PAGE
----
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Figure it out on National

Numeracy Day!

We can all show that we are ‘magic at Maths’ by celebrating National Numeracy Day

on Wednesday 17th May 2023.

What is National Numeracy Day?

National Numeracy Day is an annual day with the aim of raising the profile of being numerate and confident with numbers.

The motto from www.nationalnumeracy.org couldn’t be truer, especially now.

“Get on with numbers so you can get on in life.”

Let’s get busy with numbers: 10 Simple Classroom Ideas﻿

Here are some simple, yet effective, ideas you could try or adapt:

1.    Make a note every time maths is used in your classroom on the 17th.﻿

Raise the profile of numbers within your setting and help the children see that we use our ‘maths brain’ a lot, each and every day. Maybe make this a fun whole school challenge and see which class can record using the most maths throughout the day. You could even ask the headteacher to announce the ‘winner’ at the end! Alternatively, each class could try to think of as many examples of using Maths in everyday life as possible, or you could just do this in your own class and split your children up into little teams.

2.      Show the children that YOU enjoy Maths (and if it isn’t your favourite subject then fake it!) They will always respond better to an enthusiastic, passionate teacher.

3.      Create a whole school special day. Why not ask the children to dress up as a ‘Mathematician’ for the day? This might be a good opportunity to challenge stereotypes about what someone who loves, and is good at, Maths looks like!

4.      Have a ‘Practical Maths Day’ where the focus is taken off the written method and put on having fun with Numeracy. Raid the Maths cupboard(s) in school and use as many practical resources as possible. Time to break out those construction blocks, small world objects, buttons and counters (and we mean for KS2 too!!) Alternatively, you could also bring in items from home. Ransack your cupboards for pasta, cereal hoops, rice, sweets (if allowed!) and anything that could be safely used in the classroom. These items are perfect for activities such as counting, addition, subtraction, division, multiplication arrays and fractions to name just a few.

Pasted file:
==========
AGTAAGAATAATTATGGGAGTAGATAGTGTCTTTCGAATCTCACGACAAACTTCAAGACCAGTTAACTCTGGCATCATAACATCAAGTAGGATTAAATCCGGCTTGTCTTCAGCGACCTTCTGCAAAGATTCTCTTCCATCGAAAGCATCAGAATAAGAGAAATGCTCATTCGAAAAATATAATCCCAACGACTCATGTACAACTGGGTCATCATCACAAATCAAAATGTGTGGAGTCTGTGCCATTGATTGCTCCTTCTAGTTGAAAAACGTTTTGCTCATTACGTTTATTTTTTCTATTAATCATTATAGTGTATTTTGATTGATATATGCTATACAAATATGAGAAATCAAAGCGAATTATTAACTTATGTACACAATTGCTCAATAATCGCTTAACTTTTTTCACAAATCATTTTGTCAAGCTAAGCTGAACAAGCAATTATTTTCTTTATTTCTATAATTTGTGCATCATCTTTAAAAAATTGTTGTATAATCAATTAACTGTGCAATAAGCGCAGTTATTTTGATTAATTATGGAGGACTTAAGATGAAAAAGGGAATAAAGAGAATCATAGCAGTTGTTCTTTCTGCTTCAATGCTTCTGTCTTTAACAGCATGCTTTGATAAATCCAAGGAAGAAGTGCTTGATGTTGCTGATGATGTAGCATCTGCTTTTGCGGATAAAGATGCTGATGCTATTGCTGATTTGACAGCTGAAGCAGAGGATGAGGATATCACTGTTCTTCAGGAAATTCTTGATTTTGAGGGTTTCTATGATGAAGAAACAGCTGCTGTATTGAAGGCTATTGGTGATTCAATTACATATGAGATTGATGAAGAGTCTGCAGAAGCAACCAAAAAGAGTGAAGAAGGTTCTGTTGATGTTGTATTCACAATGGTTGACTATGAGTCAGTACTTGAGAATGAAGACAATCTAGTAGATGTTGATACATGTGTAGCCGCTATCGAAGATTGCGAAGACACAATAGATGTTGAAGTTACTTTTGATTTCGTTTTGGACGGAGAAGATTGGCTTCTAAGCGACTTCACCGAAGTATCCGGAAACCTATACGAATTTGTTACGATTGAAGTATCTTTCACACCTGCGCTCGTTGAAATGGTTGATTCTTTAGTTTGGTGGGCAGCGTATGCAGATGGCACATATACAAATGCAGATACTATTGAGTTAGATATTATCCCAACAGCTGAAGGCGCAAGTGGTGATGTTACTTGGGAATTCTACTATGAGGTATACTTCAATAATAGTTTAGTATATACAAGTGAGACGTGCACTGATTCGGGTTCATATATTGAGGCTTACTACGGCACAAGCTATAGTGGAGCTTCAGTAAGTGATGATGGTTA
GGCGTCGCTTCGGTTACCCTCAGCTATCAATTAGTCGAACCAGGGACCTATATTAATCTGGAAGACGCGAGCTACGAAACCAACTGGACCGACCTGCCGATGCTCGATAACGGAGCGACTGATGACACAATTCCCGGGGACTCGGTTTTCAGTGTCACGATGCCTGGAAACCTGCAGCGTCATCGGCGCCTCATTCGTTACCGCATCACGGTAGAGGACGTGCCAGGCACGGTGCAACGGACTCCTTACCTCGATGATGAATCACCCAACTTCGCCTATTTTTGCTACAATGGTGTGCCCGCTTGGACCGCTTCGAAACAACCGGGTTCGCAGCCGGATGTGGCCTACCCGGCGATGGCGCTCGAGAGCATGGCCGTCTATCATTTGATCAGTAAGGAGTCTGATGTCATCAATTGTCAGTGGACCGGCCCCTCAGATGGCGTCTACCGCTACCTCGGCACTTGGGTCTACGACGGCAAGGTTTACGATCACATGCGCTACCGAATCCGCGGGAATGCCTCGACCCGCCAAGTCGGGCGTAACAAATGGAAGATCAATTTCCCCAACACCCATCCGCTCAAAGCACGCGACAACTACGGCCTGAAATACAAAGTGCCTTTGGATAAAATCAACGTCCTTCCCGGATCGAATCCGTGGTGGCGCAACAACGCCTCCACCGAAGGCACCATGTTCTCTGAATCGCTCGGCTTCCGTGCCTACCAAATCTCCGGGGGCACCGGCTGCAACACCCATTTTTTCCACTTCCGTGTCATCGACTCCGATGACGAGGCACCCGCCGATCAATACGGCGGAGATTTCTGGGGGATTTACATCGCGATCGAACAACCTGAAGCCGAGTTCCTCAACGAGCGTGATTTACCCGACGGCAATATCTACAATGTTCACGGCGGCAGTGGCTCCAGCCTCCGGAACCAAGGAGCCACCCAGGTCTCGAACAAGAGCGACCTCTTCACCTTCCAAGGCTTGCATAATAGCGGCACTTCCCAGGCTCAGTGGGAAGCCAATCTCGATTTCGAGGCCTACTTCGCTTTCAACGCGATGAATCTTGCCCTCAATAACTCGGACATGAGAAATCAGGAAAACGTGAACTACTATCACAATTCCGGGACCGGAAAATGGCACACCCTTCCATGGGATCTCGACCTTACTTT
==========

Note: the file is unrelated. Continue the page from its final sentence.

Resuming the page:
5. Why not have a carousel of activities going on? Set up different stations within the classroom/setting with different practical activities. You could split the children so that they are half and half with another class/year group so that they can mix with other children and inspire each other. You could pair classes or Key Stages together for an even better collaborative approach.

As this day falls the week after (dare we say it?) Year 6 SATs, it might be especially nice for the oldest in your school to have a special ‘fun’ day where they see Maths learning as fun rather than learning about it for a ‘test’.

6.    Do some baking or cooking. Combine with D.T. for some cross-curricular maths. Get the children weighing ingredients and chopping “in half” or “quarters”.

7.    Time (no pun intended!) for some outdoor maths! Use P.E. equipment such as beanbags, balls and hula hoops to create games. Challenge your children to devise the actual games – with one stipulation – they have to be able to score ‘points’ during it (so the children have to use their calculation skills whilst playing).

For KS1, you could play a number bonds game for a warm up activity i.e. you shout a number and the children have to jump/hop/skip the corresponding number. So, if you shout ‘6’, they have to jump 4 times.

Alternatively, why not do some data handling and create a ‘person’ bar chart on the playground/grass/in the hall? You could create tally charts first about what the class’ favourite of something is (e.g. flavour of crisps) and then get the children to show this by sitting in a line according to the parameters. Create ‘signs’ for the flavours of crisp or use cones, i.e. the red cone is Ready Salted etc. If you want a form of ‘recording’ for this activity, you could take an aerial photo of their bar chart.

8.     Use Maths songs. Start the day with singing and dancing. There are lots available online and our resident Maths guru, Dave Godfrey, creator of the Number Fun songs, has a vast array of these. Children will enjoy Maths so much more if they find it fun. BBC Supermovers is also good for this and has a range suitable for KS1 and KS2.

9.     Have a Maths Quiz. Use either mixed ability teams so that everyone can feel part of it, or alternatively, group the children according to ability so that you can tailor the quiz to specific groups of children. If you are lucky and have enough support staff (and enough space in school!), you could have multiple quizzes happening at once.

10. Partnering. It can be very powerful to partner children, e.g., pair a child who is very confident at Maths with a child who is less confident and ask them to show their partner a particular skill. You might be surprised at how effective this is – and both children will get a lot from it. The confident child gets to explain how to do something (thereby accessing Mastery skills) and the less confident child may find it easier to understand when a peer/friend explains it.